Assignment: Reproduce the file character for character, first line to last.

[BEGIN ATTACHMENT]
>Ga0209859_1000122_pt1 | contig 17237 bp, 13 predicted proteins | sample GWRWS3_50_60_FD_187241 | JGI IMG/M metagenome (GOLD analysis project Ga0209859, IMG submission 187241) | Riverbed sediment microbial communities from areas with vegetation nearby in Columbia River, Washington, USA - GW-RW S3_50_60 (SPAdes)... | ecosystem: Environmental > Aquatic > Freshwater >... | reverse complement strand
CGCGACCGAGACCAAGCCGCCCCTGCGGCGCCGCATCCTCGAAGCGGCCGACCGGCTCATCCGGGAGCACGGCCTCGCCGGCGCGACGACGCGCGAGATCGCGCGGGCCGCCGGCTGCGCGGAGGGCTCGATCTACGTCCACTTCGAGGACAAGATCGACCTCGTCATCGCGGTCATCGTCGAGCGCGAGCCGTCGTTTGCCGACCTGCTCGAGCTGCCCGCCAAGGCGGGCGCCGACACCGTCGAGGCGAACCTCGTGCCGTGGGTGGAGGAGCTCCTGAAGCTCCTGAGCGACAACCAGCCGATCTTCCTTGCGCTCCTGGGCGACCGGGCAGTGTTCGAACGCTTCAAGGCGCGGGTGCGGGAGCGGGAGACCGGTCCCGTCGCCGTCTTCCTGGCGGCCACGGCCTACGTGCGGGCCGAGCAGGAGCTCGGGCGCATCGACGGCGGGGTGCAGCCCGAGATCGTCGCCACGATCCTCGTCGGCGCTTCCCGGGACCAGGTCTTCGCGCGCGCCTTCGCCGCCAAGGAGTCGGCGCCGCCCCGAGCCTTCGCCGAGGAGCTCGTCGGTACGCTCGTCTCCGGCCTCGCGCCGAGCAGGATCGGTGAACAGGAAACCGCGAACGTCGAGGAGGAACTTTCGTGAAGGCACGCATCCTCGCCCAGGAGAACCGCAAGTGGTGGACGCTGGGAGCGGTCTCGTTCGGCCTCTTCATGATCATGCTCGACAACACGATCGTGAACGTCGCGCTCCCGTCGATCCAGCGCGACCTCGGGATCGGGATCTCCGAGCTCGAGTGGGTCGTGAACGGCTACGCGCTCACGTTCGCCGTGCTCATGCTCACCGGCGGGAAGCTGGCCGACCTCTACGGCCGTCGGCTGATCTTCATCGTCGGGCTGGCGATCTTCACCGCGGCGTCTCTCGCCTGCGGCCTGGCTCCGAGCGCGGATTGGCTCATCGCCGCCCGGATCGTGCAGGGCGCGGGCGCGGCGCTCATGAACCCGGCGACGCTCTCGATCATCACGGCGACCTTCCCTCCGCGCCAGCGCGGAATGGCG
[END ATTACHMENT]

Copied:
>Ga0209859_1000122_pt1 | contig 17237 bp, 13 predicted proteins | sample GWRWS3_50_60_FD_187241 | JGI IMG/M metagenome (GOLD analysis project Ga0209859, IMG submission 187241) | Riverbed sediment microbial communities from areas with vegetation nearby in Columbia River, Washington, USA - GW-RW S3_50_60 (SPAdes)... | ecosystem: Environmental > Aquatic > Freshwater >... | reverse complement strand
CGCGACCGAGACCAAGCCGCCCCTGCGGCGCCGCATCCTCGAAGCGGCCGACCGGCTCATCCGGGAGCACGGCCTCGCCGGCGCGACGACGCGCGAGATCGCGCGGGCCGCCGGCTGCGCGGAGGGCTCGATCTACGTCCACTTCGAGGACAAGATCGACCTCGTCATCGCGGTCATCGTCGAGCGCGAGCCGTCGTTTGCCGACCTGCTCGAGCTGCCCGCCAAGGCGGGCGCCGACACCGTCGAGGCGAACCTCGTGCCGTGGGTGGAGGAGCTCCTGAAGCTCCTGAGCGACAACCAGCCGATCTTCCTTGCGCTCCTGGGCGACCGGGCAGTGTTCGAACGCTTCAAGGCGCGGGTGCGGGAGCGGGAGACCGGTCCCGTCGCCGTCTTCCTGGCGGCCACGGCCTACGTGCGGGCCGAGCAGGAGCTCGGGCGCATCGACGGCGGGGTGCAGCCCGAGATCGTCGCCACGATCCTCGTCGGCGCTTCCCGGGACCAGGTCTTCGCGCGCGCCTTCGCCGCCAAGGAGTCGGCGCCGCCCCGAGCCTTCGCCGAGGAGCTCGTCGGTACGCTCGTCTCCGGCCTCGCGCCGAGCAGGATCGGTGAACAGGAAACCGCGAACGTCGAGGAGGAACTTTCGTGAAGGCACGCATCCTCGCCCAGGAGAACCGCAAGTGGTGGACGCTGGGAGCGGTCTCGTTCGGCCTCTTCATGATCATGCTCGACAACACGATCGTGAACGTCGCGCTCCCGTCGATCCAGCGCGACCTCGGGATCGGGATCTCCGAGCTCGAGTGGGTCGTGAACGGCTACGCGCTCACGTTCGCCGTGCTCATGCTCACCGGCGGGAAGCTGGCCGACCTCTACGGCCGTCGGCTGATCTTCATCGTCGGGCTGGCGATCTTCACCGCGGCGTCTCTCGCCTGCGGCCTGGCTCCGAGCGCGGATTGGCTCATCGCCGCCCGGATCGTGCAGGGCGCGGGCGCGGCGCTCATGAACCCGGCGACGCTCTCGATCATCACGGCGACCTTCCCTCCGCGCCAGCGCGGAATGGCG